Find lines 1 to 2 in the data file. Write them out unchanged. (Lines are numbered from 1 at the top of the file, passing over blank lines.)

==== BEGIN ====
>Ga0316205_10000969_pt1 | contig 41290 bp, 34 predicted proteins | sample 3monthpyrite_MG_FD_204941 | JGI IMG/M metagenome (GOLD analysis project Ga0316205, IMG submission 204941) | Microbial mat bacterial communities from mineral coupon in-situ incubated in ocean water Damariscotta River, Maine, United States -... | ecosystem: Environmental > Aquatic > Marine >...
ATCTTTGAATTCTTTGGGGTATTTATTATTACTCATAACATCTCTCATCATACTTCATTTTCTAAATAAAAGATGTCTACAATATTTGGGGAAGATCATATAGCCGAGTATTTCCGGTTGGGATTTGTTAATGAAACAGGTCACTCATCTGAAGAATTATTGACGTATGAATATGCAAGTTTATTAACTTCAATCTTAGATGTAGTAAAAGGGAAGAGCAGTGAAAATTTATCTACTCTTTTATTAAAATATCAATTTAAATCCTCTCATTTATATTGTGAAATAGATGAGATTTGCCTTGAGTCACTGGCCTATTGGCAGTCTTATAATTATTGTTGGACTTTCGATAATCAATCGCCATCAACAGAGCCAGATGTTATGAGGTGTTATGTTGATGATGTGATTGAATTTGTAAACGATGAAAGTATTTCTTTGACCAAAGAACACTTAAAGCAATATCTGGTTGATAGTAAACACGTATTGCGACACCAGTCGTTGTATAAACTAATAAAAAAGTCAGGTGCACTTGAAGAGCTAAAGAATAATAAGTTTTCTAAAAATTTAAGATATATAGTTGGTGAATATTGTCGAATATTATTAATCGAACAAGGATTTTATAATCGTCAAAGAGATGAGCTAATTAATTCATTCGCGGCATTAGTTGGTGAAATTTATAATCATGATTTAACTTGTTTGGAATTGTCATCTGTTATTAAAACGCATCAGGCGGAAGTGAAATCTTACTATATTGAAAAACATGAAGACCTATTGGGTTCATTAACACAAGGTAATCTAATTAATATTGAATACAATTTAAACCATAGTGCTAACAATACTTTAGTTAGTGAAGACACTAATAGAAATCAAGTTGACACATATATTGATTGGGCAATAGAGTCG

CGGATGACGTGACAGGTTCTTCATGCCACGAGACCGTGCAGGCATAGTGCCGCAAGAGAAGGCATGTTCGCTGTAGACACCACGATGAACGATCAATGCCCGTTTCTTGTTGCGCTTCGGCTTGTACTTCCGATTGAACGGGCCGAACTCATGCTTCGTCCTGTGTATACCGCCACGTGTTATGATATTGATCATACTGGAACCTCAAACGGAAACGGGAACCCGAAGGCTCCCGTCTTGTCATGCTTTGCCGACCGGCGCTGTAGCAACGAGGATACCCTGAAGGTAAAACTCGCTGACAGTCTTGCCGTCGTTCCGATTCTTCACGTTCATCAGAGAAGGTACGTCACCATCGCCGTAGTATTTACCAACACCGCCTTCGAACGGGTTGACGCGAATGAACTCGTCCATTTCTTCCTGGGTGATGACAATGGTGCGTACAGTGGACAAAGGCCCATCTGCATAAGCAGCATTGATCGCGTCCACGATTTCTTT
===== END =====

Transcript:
>Ga0316205_10000969_pt1 | contig 41290 bp, 34 predicted proteins | sample 3monthpyrite_MG_FD_204941 | JGI IMG/M metagenome (GOLD analysis project Ga0316205, IMG submission 204941) | Microbial mat bacterial communities from mineral coupon in-situ incubated in ocean water Damariscotta River, Maine, United States -... | ecosystem: Environmental > Aquatic > Marine >...
ATCTTTGAATTCTTTGGGGTATTTATTATTACTCATAACATCTCTCATCATACTTCATTTTCTAAATAAAAGATGTCTACAATATTTGGGGAAGATCATATAGCCGAGTATTTCCGGTTGGGATTTGTTAATGAAACAGGTCACTCATCTGAAGAATTATTGACGTATGAATATGCAAGTTTATTAACTTCAATCTTAGATGTAGTAAAAGGGAAGAGCAGTGAAAATTTATCTACTCTTTTATTAAAATATCAATTTAAATCCTCTCATTTATATTGTGAAATAGATGAGATTTGCCTTGAGTCACTGGCCTATTGGCAGTCTTATAATTATTGTTGGACTTTCGATAATCAATCGCCATCAACAGAGCCAGATGTTATGAGGTGTTATGTTGATGATGTGATTGAATTTGTAAACGATGAAAGTATTTCTTTGACCAAAGAACACTTAAAGCAATATCTGGTTGATAGTAAACACGTATTGCGACACCAGTCGTTGTATAAACTAATAAAAAAGTCAGGTGCACTTGAAGAGCTAAAGAATAATAAGTTTTCTAAAAATTTAAGATATATAGTTGGTGAATATTGTCGAATATTATTAATCGAACAAGGATTTTATAATCGTCAAAGAGATGAGCTAATTAATTCATTCGCGGCATTAGTTGGTGAAATTTATAATCATGATTTAACTTGTTTGGAATTGTCATCTGTTATTAAAACGCATCAGGCGGAAGTGAAATCTTACTATATTGAAAAACATGAAGACCTATTGGGTTCATTAACACAAGGTAATCTAATTAATATTGAATACAATTTAAACCATAGTGCTAACAATACTTTAGTTAGTGAAGACACTAATAGAAATCAAGTTGACACATATATTGATTGGGCAATAGAGTCG